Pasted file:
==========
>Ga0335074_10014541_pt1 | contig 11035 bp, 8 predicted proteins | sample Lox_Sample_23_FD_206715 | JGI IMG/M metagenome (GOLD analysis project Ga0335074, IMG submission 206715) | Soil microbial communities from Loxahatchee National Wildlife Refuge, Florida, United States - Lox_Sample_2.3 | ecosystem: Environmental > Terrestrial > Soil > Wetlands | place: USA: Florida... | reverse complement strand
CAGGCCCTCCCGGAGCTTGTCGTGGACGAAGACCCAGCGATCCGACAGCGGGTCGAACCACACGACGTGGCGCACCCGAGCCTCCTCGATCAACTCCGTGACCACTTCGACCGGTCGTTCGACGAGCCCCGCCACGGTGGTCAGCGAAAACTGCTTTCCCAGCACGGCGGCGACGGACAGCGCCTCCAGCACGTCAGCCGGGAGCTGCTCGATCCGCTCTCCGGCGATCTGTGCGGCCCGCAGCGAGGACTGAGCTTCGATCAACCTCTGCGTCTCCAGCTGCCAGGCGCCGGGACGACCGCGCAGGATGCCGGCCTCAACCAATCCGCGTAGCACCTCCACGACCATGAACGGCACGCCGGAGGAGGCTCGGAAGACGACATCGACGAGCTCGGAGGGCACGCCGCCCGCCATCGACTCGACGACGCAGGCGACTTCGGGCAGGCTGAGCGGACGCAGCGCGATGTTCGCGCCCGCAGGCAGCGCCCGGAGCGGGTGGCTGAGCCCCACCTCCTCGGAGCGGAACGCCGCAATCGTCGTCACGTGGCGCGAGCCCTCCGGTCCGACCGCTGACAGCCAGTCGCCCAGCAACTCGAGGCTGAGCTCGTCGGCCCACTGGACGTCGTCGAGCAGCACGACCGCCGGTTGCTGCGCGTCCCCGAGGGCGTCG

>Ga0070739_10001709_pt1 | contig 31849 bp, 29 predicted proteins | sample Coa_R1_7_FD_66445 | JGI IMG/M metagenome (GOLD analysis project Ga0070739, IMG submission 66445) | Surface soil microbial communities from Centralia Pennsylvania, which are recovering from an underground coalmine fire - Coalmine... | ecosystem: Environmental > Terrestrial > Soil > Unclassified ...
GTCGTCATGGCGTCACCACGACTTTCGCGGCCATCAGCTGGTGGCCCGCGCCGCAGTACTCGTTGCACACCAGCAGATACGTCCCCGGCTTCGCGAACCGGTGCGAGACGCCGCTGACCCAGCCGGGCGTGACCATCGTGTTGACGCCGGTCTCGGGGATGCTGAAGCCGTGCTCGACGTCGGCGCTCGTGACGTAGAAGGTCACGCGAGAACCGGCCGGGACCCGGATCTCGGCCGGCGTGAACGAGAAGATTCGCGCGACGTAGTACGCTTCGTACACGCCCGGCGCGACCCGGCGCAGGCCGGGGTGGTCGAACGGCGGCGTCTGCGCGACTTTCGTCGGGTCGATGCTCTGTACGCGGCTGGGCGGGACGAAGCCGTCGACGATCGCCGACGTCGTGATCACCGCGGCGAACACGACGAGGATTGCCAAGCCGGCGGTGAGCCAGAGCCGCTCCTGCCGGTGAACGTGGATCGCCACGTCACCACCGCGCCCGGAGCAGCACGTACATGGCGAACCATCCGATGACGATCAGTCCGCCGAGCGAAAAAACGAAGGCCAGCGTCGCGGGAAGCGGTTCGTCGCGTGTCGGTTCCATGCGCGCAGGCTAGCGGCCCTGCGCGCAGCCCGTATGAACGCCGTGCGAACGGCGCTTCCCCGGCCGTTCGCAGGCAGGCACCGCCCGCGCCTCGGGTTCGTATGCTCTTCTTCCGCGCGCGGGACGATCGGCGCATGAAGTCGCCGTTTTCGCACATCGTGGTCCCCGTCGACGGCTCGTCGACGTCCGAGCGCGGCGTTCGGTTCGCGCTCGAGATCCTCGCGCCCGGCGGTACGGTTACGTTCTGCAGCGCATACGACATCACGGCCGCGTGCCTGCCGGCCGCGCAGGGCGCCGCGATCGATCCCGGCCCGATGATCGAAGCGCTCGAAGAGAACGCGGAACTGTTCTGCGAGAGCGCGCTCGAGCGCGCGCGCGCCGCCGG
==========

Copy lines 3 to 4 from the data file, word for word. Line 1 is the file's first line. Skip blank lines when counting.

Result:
>Ga0070739_10001709_pt1 | contig 31849 bp, 29 predicted proteins | sample Coa_R1_7_FD_66445 | JGI IMG/M metagenome (GOLD analysis project Ga0070739, IMG submission 66445) | Surface soil microbial communities from Centralia Pennsylvania, which are recovering from an underground coalmine fire - Coalmine... | ecosystem: Environmental > Terrestrial > Soil > Unclassified ...
GTCGTCATGGCGTCACCACGACTTTCGCGGCCATCAGCTGGTGGCCCGCGCCGCAGTACTCGTTGCACACCAGCAGATACGTCCCCGGCTTCGCGAACCGGTGCGAGACGCCGCTGACCCAGCCGGGCGTGACCATCGTGTTGACGCCGGTCTCGGGGATGCTGAAGCCGTGCTCGACGTCGGCGCTCGTGACGTAGAAGGTCACGCGAGAACCGGCCGGGACCCGGATCTCGGCCGGCGTGAACGAGAAGATTCGCGCGACGTAGTACGCTTCGTACACGCCCGGCGCGACCCGGCGCAGGCCGGGGTGGTCGAACGGCGGCGTCTGCGCGACTTTCGTCGGGTCGATGCTCTGTACGCGGCTGGGCGGGACGAAGCCGTCGACGATCGCCGACGTCGTGATCACCGCGGCGAACACGACGAGGATTGCCAAGCCGGCGGTGAGCCAGAGCCGCTCCTGCCGGTGAACGTGGATCGCCACGTCACCACCGCGCCCGGAGCAGCACGTACATGGCGAACCATCCGATGACGATCAGTCCGCCGAGCGAAAAAACGAAGGCCAGCGTCGCGGGAAGCGGTTCGTCGCGTGTCGGTTCCATGCGCGCAGGCTAGCGGCCCTGCGCGCAGCCCGTATGAACGCCGTGCGAACGGCGCTTCCCCGGCCGTTCGCAGGCAGGCACCGCCCGCGCCTCGGGTTCGTATGCTCTTCTTCCGCGCGCGGGACGATCGGCGCATGAAGTCGCCGTTTTCGCACATCGTGGTCCCCGTCGACGGCTCGTCGACGTCCGAGCGCGGCGTTCGGTTCGCGCTCGAGATCCTCGCGCCCGGCGGTACGGTTACGTTCTGCAGCGCATACGACATCACGGCCGCGTGCCTGCCGGCCGCGCAGGGCGCCGCGATCGATCCCGGCCCGATGATCGAAGCGCTCGAAGAGAACGCGGAACTGTTCTGCGAGAGCGCGCTCGAGCGCGCGCGCGCCGCCGG